We will reform PDP and return – Bassey | Independent Newspapers Limited
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We will reform PDP and return – Bassey

Posted: Apr 13, 2015 at 12:45 am   /   by   /   comments (0)

Chief Gershom Bassey was returned elected on the platform of the Peoples Democratic Party in Cross River State for the Southern Senatorial District. This was trailed, however, by controversies. In this interview with CORRESPONDENT, NSA GILL, Bassey talks of the defeat of PDP by APC at the center and his plan for his people as a Senator. Excerpts…

From the just concluded presidential elections, what lessons are there for PDP to learn after the defeat?

Chief Gershom Bassey

Chief Gershom Bassey

Yes, the PDP has been handed a lesson by the electorate. Nigerians have sent a signal to the PDP and as far as I am concerned, that signal is for us to go back and reform and come back again.  That’s my understanding of what the electorate is telling us.  And like all good political parties, the PDP will go back and reform by looking at itself, the issues, what the public liked and what the public did not like and address those issues and then we will see what happens.

As it stands, the PDP is going to be in the opposition and you are entering the Senate at this time. How will you cope?

Well, I just believe that it’s good for democracy and that from time to time, the people should decide who they want as their leader.  Yes, PDP has ruled for sixteen years, but the people have changed their minds and there’s nothing we can do about it. We just have to keep moving and that’s democracy for you.

… as it relates to Cross River State?

Well, I think we are satisfied with the elections in the state where PDP won all the seats in the state in the March 28 elections.  So we are very satisfied with the outcome of the polls in the state and we are also satisfied with the votes we gave to the President.  However, we are a bit sad that PDP did not make it at the national level.  But our President has conceded defeat and congratulated the President-elect, so we stand by it.  So that’s our position.

Cross River state was supposed to have given the President more votes.  What happened?

Well, if you look at it, Kano state had more than five million registered voters but they were only able to return about 1.9 million votes.  So, you can see that there was voter apathy across the country.  It wasn’t peculiar to PDP states or to Cross River State.  Even Kano which is an APC state could not come up with up to 25% of the registered voters for the President-elect. So, it wasn’t unusual, it was a pattern across the country and I think it has to do with some issues about the accreditation process where some people came out and were not able to vote while others could not be captured by the card reader.  So there were a lot of logistic issues which I think INEC will have to look into it because a lot of people were unable to vote for one reason or another.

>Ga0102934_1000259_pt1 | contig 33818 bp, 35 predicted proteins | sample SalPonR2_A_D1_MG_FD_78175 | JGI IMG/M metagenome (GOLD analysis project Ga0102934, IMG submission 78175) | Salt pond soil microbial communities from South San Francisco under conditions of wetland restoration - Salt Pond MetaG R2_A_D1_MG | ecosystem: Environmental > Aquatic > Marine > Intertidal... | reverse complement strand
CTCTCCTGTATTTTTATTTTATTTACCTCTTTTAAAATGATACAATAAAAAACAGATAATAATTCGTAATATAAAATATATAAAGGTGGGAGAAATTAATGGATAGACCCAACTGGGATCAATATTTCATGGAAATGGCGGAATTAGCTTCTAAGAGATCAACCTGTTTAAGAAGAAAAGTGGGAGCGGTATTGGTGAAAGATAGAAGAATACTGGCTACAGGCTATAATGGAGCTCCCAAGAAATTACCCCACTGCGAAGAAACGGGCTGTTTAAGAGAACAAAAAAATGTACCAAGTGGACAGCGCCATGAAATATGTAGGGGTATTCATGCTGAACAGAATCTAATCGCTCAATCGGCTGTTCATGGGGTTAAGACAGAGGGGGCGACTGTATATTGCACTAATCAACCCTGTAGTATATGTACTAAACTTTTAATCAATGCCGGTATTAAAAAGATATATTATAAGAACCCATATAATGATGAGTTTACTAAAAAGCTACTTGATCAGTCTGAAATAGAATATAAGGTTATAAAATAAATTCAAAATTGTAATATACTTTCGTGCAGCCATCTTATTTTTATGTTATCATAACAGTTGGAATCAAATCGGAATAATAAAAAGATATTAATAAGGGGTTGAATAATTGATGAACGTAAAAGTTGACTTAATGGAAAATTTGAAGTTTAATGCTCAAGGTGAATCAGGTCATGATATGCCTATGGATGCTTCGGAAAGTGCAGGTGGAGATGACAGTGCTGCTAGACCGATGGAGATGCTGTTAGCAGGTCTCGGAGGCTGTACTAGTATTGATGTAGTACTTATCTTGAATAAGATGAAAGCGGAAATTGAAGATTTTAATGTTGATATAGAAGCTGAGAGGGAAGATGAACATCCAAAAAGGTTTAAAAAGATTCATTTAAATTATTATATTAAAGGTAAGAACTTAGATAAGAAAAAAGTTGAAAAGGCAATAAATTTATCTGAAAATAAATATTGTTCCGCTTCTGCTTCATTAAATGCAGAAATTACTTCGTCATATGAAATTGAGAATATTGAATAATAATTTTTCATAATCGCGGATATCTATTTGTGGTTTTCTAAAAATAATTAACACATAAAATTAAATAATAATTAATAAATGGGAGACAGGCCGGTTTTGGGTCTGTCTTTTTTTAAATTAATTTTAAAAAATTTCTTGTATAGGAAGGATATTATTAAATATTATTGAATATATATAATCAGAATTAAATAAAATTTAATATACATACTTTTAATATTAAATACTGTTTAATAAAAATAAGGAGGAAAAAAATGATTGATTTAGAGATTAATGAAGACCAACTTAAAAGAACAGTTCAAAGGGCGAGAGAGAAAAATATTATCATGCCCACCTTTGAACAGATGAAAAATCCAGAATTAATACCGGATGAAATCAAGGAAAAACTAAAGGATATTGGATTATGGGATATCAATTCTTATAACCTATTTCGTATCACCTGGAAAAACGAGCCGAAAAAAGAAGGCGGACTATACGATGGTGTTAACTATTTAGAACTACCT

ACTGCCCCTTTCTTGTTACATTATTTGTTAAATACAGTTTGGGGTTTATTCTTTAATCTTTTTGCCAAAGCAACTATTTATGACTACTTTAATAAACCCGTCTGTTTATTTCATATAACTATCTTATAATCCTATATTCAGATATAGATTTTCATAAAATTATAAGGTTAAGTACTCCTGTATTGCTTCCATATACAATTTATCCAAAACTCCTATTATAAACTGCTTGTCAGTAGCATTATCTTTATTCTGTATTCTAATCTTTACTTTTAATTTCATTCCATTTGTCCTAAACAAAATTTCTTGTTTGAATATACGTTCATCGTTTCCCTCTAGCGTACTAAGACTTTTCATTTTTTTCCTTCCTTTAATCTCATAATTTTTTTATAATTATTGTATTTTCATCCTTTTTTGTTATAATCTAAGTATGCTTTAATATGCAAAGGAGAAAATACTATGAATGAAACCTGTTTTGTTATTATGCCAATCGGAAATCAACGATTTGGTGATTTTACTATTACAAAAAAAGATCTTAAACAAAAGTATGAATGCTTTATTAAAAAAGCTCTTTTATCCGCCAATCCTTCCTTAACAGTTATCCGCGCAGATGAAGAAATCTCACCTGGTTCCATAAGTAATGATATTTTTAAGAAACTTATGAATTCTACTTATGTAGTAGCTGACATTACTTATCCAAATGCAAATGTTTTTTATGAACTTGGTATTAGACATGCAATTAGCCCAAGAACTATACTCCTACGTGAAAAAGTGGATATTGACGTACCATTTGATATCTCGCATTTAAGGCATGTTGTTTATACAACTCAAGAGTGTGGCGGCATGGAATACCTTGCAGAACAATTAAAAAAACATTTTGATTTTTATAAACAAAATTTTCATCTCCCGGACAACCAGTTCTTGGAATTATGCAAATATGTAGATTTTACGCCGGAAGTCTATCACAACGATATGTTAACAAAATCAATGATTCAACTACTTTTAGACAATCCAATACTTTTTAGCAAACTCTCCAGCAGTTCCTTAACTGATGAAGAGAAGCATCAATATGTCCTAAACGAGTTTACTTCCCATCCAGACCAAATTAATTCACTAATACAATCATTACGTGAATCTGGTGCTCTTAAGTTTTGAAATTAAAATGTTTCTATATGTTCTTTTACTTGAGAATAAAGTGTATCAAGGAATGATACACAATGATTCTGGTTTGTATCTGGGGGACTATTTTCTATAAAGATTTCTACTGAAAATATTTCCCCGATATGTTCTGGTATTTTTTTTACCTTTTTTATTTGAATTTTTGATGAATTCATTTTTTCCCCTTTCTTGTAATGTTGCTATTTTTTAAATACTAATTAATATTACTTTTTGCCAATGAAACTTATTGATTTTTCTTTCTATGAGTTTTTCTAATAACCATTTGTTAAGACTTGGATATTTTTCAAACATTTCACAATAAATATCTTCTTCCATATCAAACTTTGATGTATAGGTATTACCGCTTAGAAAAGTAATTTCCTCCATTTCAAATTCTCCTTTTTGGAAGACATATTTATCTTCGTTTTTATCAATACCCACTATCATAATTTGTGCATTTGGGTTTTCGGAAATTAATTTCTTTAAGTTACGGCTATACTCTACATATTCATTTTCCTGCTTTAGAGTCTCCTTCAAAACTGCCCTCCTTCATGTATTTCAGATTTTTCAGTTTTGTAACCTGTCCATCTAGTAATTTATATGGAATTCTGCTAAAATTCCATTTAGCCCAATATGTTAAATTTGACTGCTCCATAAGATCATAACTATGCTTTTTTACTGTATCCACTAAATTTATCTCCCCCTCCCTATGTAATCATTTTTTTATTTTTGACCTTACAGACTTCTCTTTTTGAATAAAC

In the last election, people were voting PDP for presidential election and Labour Party for senatorial election.

Well, in my senatorial district, PDP won five out of seven Local Government Areas.  We tied in one Local Government and that was Calabar Municipality and then we lost one.  So, you can see that the electorates voted for PDP.  So, I am not sure that voters were oscillating.  Maybe in Calabar South, other than that there was no oscillation anywhere.

Before the senatorial election, there were speculations that Senator Bassey Otu under Labour Party was more popular than you.  Can you say something about this?

If a person wins six Local Government Areas, which other test is there on popularity?  Of course, I am more popular than any person that contested election in the Southern senatorial district.  I won over 70% of the votes and with over sixteen thousand votes.  That was a winning gap; so, I don’t know what else is the test of popularity.  Anybody saying that is clearly clouded by sentiment.  Look, we went to the field, one of the people said let the masses decide and masses decided and they decided in my favour.

The speculation was that you were playing a kind of elitist politics and that you were not really a grass-rooter?

That was the mistake they made and they met their waterloo.  Of course, I have been playing politics in the state since 1992.  In this house here, Clement Ebri was living here before he left for government house and I have been playing politics for a long time.  So, if anyone thought that I have been playing elitist politics, they have seen the outcome of the election.  Look, I am a politician and I don’t think there are many Politicians in this state that have the kind of reach that I have.  That’s the truth. They are not many.  I play politics at every level, from top to bottom.  I have run PDP campaigns in four general elections in this state and we have won all four.

Now, can you shed more light on why you’ve been at the background all these years?

Because I am not a selfish politician; I am in politics for myself and that is the mistake a lot of politicians make.  Politics cannot be about you, it must always be about us.  When you play the politics of us as opposed to the politics of you, it is more sustainable, makes more sense and it is more penetrating.  But when you play the politics of me, it is short-lived.  That’s my own idea, I may be wrong, but that’s my philosophy.

Now that you have been elected, what will you do for your people?

Well, as a general philosophy, I like to leave the political landscape better than I met it.  That’s my general principal. But because I do not know what I am going to meet in the Senate, I cannot start making pronouncements.  But you can be rest assured that the people of my senatorial district will be better off with me as their senator.